• Other adults who are not members of the household but are likely to have regular contact with the child;
    • Current/previous domestic violence between household members including the parents.
  • The parents’ family history, including:
    • The particulars of the parents’ childhood and upbringing, including the strengths and difficulties of their parents/carers;
    • The parents’ relationship with their parents and siblings, and their relationships with each other;
    • The parents’ educational achievement, including any specific learning difficulty/disability;
    • A chronology of significant life events;
    • Other relatives and their relationships with the child and parents.
  • Criminal offences of which the parents or other members of the household have been convicted or cautioned;
  • Parents’ past and present employment/sources of income;
  • The nature of the neighbourhood and resources available in the community to support the child and parents;
  • Any available information about the parents’ previous experiences of looking after children. Where a parent has other children subject to care/adoption orders, earlier case records should be explored to ascertain the circumstances which led to social work involvement, and any indication that the capacity of the parent to bring up children has changed.

1.3 Health Care Assessment

The child’s Health Care Assessment must be current within appropriate timescales.

See Health Care Assessments and Health Plans Procedure.

1.4 Recommending the Plan

In normal circumstances, the child’s placement with his or her parent must be part of the Care Plan, upon the recommendation of a Looked After Review. However, if the child has previously suffered Significant Harm when living with the parent and continues to be the subject of a Child Protection Plan, the placement may only be authorised upon the recommendation of a Child Protection Review Conference.

The Nominated Officer should be invited to attend the Looked After Review or Child Protection Review Conference and then may authorise the placement if it seems appropriate - see Section 1.5, Approval of the Plan, below.

If the Nominated Officer is unable to attend, the written reports and Placement Plan outlined in the next paragraph should be seen and endorsed by him/her prior to the review. The Nominated Officer may then authorise the placement upon the recommendation of the Looked After Review or Child Protection Review Conference.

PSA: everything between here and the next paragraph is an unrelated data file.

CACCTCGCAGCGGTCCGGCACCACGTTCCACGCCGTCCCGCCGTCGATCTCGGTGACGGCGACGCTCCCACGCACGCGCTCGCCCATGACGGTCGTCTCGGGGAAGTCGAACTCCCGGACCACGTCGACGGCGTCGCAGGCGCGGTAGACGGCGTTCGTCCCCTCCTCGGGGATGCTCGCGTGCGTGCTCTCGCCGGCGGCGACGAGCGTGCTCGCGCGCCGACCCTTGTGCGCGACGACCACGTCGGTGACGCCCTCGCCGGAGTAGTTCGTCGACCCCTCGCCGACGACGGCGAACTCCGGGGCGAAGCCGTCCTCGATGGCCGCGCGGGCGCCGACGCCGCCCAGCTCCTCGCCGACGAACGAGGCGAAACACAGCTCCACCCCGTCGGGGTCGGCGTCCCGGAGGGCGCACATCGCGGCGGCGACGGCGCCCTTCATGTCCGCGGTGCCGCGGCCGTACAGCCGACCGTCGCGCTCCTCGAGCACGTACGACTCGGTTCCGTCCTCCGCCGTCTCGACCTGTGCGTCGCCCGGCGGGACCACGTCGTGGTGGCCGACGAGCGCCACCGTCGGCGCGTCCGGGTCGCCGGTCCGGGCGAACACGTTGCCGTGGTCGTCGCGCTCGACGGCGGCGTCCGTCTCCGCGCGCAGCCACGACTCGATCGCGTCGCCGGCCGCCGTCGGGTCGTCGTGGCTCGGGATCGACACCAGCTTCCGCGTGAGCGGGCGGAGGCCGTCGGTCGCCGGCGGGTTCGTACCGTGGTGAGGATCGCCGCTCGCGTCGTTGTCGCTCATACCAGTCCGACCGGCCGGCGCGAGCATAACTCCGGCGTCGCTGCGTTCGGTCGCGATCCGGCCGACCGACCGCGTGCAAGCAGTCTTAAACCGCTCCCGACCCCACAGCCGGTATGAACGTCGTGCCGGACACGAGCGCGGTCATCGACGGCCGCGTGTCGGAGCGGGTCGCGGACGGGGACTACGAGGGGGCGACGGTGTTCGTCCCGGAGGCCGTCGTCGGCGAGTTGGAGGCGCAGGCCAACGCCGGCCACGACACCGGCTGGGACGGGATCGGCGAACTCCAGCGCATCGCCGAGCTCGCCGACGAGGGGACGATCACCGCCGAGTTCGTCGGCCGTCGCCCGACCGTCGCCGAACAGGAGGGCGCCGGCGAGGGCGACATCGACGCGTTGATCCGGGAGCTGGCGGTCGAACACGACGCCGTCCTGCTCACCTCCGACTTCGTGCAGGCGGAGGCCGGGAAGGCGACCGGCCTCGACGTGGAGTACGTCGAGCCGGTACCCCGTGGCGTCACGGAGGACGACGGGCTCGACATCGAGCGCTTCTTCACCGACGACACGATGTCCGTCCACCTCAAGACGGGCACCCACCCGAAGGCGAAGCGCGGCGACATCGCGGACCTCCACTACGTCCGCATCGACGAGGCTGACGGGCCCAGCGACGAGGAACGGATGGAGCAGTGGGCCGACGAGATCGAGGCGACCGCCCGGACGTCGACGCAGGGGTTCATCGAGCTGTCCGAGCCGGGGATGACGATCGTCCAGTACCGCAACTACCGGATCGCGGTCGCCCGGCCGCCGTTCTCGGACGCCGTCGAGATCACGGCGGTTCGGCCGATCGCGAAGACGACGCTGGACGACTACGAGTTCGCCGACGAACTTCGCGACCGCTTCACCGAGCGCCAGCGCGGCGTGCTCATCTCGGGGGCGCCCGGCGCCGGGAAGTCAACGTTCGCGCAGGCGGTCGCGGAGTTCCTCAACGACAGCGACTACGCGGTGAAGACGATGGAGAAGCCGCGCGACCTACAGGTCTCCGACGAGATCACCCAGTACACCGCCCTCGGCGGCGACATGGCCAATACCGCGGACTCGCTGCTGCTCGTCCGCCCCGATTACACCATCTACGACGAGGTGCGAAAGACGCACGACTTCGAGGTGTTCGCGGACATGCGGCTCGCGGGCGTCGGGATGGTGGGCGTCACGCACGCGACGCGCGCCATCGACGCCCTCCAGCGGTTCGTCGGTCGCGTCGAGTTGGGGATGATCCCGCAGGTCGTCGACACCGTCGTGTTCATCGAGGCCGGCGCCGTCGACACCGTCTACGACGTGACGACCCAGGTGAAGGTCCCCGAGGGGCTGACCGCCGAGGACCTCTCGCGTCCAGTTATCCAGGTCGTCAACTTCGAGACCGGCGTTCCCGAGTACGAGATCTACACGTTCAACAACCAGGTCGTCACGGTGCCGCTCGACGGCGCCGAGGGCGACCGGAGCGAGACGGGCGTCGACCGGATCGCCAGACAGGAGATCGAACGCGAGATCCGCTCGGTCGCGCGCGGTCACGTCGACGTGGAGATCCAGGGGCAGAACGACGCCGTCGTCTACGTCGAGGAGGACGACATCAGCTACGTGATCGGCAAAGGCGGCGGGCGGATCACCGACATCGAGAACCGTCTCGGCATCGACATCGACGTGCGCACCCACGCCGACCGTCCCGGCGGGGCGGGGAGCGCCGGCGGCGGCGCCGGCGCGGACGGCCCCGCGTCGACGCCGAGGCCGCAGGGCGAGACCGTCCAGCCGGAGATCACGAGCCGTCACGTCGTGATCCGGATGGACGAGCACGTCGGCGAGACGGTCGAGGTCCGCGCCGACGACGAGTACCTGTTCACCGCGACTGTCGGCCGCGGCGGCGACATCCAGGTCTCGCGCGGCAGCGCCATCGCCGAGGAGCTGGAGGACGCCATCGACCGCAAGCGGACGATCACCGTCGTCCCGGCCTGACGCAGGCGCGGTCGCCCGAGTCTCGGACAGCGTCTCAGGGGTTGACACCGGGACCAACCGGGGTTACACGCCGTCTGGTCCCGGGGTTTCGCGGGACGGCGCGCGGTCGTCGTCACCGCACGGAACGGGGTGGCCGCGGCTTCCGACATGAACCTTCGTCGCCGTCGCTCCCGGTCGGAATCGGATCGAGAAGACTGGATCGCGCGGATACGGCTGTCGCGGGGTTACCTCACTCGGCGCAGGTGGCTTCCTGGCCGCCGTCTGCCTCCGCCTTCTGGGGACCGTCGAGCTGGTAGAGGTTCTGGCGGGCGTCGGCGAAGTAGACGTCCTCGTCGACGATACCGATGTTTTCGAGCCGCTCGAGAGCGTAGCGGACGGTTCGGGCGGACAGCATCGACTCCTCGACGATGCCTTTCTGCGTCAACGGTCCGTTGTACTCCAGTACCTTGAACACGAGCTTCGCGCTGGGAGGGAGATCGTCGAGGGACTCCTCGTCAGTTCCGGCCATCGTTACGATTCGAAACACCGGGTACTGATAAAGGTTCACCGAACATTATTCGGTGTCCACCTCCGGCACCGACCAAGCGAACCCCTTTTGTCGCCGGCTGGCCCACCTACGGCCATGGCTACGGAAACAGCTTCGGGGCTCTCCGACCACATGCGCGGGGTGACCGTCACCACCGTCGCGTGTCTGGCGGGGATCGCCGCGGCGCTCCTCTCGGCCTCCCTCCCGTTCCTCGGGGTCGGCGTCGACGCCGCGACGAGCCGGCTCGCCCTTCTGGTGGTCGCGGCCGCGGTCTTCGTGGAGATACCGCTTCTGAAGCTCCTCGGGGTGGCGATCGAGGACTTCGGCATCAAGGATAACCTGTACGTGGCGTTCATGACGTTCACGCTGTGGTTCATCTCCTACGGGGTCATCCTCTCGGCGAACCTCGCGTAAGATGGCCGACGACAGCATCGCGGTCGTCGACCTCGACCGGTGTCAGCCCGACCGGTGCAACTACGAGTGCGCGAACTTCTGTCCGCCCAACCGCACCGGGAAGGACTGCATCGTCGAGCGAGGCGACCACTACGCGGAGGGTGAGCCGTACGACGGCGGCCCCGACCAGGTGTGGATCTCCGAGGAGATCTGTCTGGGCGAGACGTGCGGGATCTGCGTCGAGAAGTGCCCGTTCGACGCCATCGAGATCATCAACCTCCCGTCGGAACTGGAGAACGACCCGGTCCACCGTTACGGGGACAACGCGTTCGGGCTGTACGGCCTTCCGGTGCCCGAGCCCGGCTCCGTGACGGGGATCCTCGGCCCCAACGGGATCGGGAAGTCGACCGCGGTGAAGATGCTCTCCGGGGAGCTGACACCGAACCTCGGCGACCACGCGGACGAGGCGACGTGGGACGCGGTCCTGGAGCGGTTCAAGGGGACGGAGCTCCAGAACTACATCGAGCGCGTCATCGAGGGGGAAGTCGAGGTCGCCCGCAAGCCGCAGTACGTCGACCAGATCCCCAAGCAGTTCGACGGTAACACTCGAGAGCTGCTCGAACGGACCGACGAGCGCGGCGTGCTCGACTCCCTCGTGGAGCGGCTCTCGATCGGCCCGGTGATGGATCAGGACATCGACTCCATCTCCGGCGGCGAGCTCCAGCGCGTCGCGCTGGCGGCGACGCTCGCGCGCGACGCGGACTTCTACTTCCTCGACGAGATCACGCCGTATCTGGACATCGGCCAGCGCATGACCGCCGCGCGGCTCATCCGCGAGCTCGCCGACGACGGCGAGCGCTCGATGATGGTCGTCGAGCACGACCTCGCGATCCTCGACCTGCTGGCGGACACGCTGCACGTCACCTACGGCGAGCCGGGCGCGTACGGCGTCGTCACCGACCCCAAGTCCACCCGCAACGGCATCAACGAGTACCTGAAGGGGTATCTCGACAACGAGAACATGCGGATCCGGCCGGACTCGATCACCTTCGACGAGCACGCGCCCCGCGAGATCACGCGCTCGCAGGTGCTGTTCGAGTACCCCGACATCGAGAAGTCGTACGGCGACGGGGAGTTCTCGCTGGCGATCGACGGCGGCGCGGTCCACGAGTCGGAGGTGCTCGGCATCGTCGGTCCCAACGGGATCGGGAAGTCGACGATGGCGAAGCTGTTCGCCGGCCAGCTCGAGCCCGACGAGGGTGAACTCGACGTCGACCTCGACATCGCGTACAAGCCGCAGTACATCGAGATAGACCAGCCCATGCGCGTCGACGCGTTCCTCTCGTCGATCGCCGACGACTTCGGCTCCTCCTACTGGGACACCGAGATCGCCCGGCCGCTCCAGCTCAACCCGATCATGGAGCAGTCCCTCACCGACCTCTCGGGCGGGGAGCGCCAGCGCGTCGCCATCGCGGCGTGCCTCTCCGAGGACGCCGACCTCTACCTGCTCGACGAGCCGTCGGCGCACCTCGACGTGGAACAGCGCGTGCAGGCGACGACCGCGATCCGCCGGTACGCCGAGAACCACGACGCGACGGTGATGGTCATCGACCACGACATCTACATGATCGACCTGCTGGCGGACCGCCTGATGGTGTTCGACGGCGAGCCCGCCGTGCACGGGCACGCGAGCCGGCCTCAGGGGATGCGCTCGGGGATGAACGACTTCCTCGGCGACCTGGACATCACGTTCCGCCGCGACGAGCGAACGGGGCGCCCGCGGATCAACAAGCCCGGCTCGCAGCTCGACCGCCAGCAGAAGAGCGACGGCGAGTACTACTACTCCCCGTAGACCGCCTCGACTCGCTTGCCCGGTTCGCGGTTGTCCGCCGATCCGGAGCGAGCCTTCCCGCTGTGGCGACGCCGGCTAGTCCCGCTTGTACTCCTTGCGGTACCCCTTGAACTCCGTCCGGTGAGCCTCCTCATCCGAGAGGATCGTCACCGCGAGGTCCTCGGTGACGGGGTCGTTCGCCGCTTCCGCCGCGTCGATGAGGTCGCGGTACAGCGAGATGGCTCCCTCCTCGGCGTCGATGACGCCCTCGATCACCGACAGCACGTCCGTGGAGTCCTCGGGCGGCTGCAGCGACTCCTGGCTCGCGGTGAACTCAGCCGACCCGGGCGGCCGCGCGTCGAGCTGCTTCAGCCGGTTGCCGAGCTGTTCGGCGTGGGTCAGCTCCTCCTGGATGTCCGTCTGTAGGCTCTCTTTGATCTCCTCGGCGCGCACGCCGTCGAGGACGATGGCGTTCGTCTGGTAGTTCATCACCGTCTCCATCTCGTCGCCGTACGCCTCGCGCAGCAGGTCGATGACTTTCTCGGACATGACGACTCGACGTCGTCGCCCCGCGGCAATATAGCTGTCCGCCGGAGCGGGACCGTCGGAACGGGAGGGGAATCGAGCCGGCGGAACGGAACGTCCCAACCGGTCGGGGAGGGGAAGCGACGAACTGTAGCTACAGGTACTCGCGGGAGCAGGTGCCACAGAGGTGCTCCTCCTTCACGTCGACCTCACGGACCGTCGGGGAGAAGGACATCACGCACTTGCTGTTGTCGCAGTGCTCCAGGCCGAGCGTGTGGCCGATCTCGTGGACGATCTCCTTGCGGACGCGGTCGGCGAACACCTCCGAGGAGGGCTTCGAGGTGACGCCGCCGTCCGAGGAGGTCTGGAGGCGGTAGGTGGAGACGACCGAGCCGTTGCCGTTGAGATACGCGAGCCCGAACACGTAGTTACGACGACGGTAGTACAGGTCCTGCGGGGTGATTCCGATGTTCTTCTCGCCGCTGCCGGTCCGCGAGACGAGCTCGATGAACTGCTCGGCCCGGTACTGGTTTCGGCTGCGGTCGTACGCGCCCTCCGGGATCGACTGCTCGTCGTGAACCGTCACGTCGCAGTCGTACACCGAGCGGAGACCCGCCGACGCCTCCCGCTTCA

The written reports/plans referred to above are as follows:

1.5 Approval of the Plan

If the Nominated Officer has attended the Looked After Review or Child Protection Review Conference (referred to above), s/he may authorise the placement at that review.

If the Nominated Officer has not attended the review, s/he may authorise the placement upon the recommendation of the review, having considered the minutes of that meeting. The Nominated Officer should have seen the reports/plans list in Section 1.3, Health Care Assessment above prior to the review; if not, s/he should see them before authorising the placement.

The Nominated Officer must be satisfied that:

  • The child’s wishes and feelings have been ascertained and given due consideration;
  • The assessment of parents’ suitability to care for the child (see Section 1.2, Assessment and Checks Before Placement) has been completed;
  • The placement will safeguard and promote the child’s welfare;
  • The Independent Reviewing Officer has been consulted.

If approval is given, consideration should be given to whether the Care Order is still required. The Local Authority and parents may agree to apply to discharge the Care Order and if so, such an agreement must include the level of support and supervision to be provided by the Local Authority after the Care Order has been discharged, and the level of co-operation by the parents.

1.6 What to Include in the Written Report/Plans

The matters that must be covered in the written report and the Placement Plan placed before the Looked After Review or Child Protection Review Conference, and considered by the Nominated Officer before authorising the placement are as follows:

The written report must cover the following:

  • A summary of child’s and family’s history;
  • A summary of how and why the child came to be in care;
  • A summary of plan for the child when he/she originally came into care;
  • Details of proposed placement with the parent/s;
  • The outcome of the assessments, consultations and enquiries made, including an assessment of the parents' ability to meet the identified needs of the child;
  • The aims and objectives of the proposed placement (there needs to be great clarity about why this placement is being proposed) and long term plan for the child;
  • Any identified areas of risk involved in the placement;
  • The support and services to be provided to the family and child;
  • Details of supervision of placement;
  • Arrangements for the child's education;
  • Contingency plans in case of breakdown.

As well as the usual contents, the proposed Placement Plan must include the following:

  1. Details of the support and services to be provided to the parents during the placement;
  2. The obligation on the parents to notify the Local Authority of any relevant change in circumstances including any intention to change address, any changes in the household in which the child lives and and any serious incident involving the child;
  3. The obligation on the parents to ensure that any information relating to the child or the child’s family or any other person given in confidence to the parents in connection with the placement is kept confidential and that such information is not disclosed to any person without the consent of the Local Authority;